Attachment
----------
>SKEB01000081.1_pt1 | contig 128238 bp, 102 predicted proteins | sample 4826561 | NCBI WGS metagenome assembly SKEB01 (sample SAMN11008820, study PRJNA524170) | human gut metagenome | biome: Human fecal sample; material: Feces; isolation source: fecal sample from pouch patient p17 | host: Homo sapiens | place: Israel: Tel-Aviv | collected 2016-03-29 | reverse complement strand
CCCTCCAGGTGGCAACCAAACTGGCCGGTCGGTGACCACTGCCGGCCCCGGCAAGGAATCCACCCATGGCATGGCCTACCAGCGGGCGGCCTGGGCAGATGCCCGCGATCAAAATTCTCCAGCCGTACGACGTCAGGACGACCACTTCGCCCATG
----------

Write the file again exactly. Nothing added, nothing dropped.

>SKEB01000081.1_pt1 | contig 128238 bp, 102 predicted proteins | sample 4826561 | NCBI WGS metagenome assembly SKEB01 (sample SAMN11008820, study PRJNA524170) | human gut metagenome | biome: Human fecal sample; material: Feces; isolation source: fecal sample from pouch patient p17 | host: Homo sapiens | place: Israel: Tel-Aviv | collected 2016-03-29 | reverse complement strand
CCCTCCAGGTGGCAACCAAACTGGCCGGTCGGTGACCACTGCCGGCCCCGGCAAGGAATCCACCCATGGCATGGCCTACCAGCGGGCGGCCTGGGCAGATGCCCGCGATCAAAATTCTCCAGCCGTACGACGTCAGGACGACCACTTCGCCCATG